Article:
Thursday, June 28, 2007

Another portrait progression

Where have I been, where have I been!! ??

Just been preparing for our summer getaway to Jamaica and the watercolor class I'll be teaching. Sadly, that has taken quite a bit of time way from actually painting. And painting more and more is equally important in preparing to teach. So it goes.

Well I have yet another portrait in progress. I seem to have about a dozen or so that I keep shuffling around in my studio, starting one, putting it aside and starting another. I'm quite good at getting the first few washes and colors down on paper, and then I begin to get anxious. Finishing is the hard part. But I'm determined to finish ALL of them in due time.

So without further adieu, here's the latest, shown in two steps -- I began with a pencil drawing this time, rather than using an ink sketch..........

The colors are a bit bizarre, hmmmm? And I've avoided working up the background which I really need to figure out. Negative space is equally important to the positive space, yet I've given it short shrift. I"m liking the face, however -- here's close up....

Ok, more to come very soon!

Monday, June 04, 2007

Lobster Claw - no shells! A Workshop Exercise...

I've been working on some materials for the Watercolor Workshop this summer and made this painting of a beautiful Heliconia flower, aka Lobster Claw. I painted it as an example of Wet-on-Dry glazes. That is, the paper is dry, not pre-wetted, so the paint tends to hug the paper, stays pretty much right where you place it.

If you take a close look at portions of the painting, you can see the layered glazes. I worked from a lighter glaze first, which is typical for watercolor work, then let them dry. I often have to work on several paintings at one time, putting one aside to dry and working on another until I reach a similar stage.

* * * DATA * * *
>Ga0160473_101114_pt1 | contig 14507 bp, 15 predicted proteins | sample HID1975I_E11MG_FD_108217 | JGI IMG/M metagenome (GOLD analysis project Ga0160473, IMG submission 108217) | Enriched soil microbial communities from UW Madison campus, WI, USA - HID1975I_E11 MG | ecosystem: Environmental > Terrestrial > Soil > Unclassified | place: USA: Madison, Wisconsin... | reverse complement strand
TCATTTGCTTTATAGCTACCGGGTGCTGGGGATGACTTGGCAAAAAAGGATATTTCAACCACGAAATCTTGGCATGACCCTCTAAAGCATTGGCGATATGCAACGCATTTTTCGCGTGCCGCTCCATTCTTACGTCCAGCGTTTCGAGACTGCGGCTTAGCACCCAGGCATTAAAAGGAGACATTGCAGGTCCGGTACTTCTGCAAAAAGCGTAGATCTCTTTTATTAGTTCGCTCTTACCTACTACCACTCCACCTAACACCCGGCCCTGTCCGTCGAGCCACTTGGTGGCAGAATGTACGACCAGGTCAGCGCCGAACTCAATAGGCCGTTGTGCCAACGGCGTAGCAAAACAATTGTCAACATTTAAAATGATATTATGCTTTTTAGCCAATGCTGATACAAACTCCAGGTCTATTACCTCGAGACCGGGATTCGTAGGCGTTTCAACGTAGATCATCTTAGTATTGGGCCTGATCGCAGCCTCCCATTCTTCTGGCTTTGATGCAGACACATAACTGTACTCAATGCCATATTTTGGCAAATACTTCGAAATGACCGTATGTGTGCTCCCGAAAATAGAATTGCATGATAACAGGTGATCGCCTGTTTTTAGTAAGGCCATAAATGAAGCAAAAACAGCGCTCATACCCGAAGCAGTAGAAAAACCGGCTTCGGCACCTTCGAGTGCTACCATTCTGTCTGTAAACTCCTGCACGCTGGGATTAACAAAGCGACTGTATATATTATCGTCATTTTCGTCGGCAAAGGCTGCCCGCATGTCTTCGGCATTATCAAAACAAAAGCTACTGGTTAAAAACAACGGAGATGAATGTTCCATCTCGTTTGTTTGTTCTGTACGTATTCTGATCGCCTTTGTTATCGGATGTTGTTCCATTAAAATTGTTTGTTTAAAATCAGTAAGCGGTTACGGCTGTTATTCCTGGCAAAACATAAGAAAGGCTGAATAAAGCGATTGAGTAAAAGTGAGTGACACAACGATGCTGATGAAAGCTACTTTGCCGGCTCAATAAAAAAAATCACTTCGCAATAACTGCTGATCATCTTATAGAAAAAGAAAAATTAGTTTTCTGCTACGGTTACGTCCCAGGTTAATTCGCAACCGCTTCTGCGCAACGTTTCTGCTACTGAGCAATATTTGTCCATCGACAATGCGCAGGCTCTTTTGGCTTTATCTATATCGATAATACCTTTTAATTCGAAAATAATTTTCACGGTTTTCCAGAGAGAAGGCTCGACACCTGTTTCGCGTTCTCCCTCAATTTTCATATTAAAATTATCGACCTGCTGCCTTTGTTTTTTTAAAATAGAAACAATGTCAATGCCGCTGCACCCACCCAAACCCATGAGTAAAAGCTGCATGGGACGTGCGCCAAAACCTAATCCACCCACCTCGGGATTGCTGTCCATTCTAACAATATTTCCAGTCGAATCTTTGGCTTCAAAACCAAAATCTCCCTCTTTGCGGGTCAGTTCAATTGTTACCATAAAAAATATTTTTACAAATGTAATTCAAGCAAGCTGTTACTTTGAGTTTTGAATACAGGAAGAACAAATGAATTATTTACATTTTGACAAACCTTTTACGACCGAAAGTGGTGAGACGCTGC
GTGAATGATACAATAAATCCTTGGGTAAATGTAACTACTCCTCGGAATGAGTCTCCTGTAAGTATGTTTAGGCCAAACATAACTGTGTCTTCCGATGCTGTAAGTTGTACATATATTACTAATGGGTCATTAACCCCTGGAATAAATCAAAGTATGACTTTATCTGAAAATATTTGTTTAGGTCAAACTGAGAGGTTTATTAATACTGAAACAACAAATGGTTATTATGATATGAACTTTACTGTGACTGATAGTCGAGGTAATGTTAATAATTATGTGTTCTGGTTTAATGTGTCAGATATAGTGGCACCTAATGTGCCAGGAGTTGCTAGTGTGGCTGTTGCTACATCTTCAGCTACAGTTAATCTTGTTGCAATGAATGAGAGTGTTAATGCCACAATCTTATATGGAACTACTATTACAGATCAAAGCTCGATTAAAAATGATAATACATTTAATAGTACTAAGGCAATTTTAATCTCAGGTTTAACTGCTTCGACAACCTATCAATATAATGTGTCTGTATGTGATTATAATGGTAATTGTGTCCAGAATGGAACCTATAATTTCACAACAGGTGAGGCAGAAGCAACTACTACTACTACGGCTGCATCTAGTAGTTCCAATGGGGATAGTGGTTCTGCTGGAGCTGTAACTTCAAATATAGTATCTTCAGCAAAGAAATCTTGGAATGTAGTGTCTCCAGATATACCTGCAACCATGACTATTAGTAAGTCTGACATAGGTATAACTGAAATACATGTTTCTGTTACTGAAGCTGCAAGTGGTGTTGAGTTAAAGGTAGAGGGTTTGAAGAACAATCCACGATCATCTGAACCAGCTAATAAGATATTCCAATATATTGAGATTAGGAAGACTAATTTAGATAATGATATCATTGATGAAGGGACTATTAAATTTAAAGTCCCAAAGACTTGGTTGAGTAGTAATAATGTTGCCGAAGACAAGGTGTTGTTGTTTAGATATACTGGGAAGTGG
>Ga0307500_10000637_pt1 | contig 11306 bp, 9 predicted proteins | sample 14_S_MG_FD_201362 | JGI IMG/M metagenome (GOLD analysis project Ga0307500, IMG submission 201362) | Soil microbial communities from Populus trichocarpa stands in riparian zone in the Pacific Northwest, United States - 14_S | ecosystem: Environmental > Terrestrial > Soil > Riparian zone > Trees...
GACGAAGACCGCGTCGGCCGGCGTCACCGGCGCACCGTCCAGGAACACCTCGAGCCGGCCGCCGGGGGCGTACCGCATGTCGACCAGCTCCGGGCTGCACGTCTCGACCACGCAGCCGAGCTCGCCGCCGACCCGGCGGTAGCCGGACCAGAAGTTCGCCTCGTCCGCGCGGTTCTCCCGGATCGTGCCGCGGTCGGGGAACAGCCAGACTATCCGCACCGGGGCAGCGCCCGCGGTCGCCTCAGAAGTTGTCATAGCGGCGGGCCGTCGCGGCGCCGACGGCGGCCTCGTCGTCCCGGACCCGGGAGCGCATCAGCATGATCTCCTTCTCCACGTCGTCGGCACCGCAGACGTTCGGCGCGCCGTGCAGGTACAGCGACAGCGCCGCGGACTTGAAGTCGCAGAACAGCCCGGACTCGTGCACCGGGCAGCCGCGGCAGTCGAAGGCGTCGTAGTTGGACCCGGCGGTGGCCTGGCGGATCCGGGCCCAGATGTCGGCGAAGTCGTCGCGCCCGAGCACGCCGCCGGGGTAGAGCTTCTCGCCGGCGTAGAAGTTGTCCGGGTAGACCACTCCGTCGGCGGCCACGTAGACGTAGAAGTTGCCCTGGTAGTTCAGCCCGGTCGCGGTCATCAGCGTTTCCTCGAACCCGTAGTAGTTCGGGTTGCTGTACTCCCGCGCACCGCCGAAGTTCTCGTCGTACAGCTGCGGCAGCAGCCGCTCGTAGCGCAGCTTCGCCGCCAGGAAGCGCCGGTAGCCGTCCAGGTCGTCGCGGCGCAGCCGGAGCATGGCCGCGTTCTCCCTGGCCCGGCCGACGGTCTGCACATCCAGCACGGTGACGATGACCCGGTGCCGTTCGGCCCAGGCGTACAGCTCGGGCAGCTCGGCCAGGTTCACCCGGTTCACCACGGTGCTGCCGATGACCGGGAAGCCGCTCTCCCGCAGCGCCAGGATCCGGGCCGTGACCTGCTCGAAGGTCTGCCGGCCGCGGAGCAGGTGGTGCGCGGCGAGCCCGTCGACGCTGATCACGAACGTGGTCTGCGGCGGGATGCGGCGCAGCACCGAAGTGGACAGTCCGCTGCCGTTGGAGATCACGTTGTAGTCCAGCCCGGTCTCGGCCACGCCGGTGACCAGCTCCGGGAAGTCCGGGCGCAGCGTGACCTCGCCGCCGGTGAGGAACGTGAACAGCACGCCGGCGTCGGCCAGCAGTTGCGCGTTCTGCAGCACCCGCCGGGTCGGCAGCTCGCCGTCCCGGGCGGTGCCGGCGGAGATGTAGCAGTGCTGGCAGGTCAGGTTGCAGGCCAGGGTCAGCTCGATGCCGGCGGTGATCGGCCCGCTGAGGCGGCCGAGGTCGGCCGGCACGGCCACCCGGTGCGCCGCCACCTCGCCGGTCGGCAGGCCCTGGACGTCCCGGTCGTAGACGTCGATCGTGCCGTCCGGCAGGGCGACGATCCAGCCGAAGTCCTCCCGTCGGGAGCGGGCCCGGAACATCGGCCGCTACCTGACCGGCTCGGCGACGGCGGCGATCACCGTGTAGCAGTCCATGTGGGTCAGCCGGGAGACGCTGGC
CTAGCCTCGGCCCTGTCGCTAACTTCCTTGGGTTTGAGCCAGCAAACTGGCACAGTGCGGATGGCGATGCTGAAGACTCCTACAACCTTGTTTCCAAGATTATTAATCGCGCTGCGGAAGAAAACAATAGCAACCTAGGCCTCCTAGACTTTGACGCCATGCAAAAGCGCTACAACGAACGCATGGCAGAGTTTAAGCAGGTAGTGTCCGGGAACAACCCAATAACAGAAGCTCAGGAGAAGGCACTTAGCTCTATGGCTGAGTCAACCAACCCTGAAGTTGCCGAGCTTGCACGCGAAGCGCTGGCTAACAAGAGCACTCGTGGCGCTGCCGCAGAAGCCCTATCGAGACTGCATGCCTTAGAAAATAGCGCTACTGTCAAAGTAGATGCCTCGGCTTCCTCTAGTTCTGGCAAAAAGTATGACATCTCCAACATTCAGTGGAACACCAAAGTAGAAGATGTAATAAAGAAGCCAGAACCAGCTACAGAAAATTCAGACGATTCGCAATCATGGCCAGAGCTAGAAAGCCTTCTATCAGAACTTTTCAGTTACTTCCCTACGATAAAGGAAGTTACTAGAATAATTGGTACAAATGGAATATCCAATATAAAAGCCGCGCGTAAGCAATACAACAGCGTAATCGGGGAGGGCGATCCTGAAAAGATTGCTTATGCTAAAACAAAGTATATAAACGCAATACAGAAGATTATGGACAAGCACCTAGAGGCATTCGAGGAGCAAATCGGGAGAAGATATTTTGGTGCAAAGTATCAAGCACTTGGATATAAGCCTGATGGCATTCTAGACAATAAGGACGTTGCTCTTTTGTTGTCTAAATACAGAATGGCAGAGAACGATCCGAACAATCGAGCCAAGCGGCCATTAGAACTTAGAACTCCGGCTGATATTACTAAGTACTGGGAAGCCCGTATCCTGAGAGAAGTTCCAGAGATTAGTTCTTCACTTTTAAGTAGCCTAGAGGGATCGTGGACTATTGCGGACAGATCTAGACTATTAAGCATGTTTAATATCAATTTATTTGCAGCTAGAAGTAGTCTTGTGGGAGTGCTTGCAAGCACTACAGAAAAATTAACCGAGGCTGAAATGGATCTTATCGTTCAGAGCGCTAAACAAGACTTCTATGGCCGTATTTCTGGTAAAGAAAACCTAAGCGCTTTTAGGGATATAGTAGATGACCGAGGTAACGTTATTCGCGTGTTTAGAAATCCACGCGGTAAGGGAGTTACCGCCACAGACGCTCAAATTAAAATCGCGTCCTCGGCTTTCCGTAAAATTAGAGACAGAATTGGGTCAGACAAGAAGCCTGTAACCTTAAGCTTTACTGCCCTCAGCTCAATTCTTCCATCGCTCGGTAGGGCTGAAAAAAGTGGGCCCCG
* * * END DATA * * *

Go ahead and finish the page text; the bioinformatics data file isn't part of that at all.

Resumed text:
Looking closely, you can see which layers were placed first, such as the pale yellow and very pale green. These were followed up with the deeper orange, then the red, for the flower itself. Likewise with the greens -- stronger and deeper greens were glazed over the initial pale layers.

Friday, June 01, 2007

Here's Another Interesting Progression

I've drawn dozens of pen-and-ink line portraits this year and have slowly begun to push them further along with watercolor. I've shared just a couple here already (Shara, Tasha, Jube) and have some more today.

I find it a a real eye-opener to take the black and white line drawing into a different place. The addition of color is not always successful and it often exaggerates what may have been slightly "off" in the original drawing. Then again, it can also give a rather simple sketch some real punch. Never knowing where I'm going to end up is both exciting and terrifying -- I'm constantly in fear that I'm going to "wreck" something that was perfectly acceptable in its original state.

But risk taking has its own rewards.

I drew two different line drawings of the same subject, the first was done with a rapidograph ink pen which has a very controlled flow to the ink:

So I laid down a preliminary wash on this one -- it was looking ok:

And then I kept on glazing and laying down colors. And I'm afraid I may have totally overworked it. I don't know if I can salvage it. I may have to do the old run-it-under-the-faucet routine and see what happens. It's just too overworked at this point BUT there are portions of it that I like:

So I put it aside for a while, just to have a fresh start with something else. And I took up the second drawing I'd made of the same subject.The second was done with a bamboo pen dipped in ink and the result is much greater variety in the line, it narrows and thickens and even disappears in places:

I tried to take a much lighter hand to this one, having learned something from the first version. This one is much more pleasing, tho I still have a few areas to work on:

Much more fresh, no? So totally screwing up a painting was worth it, because it freed me up to try something different with the next.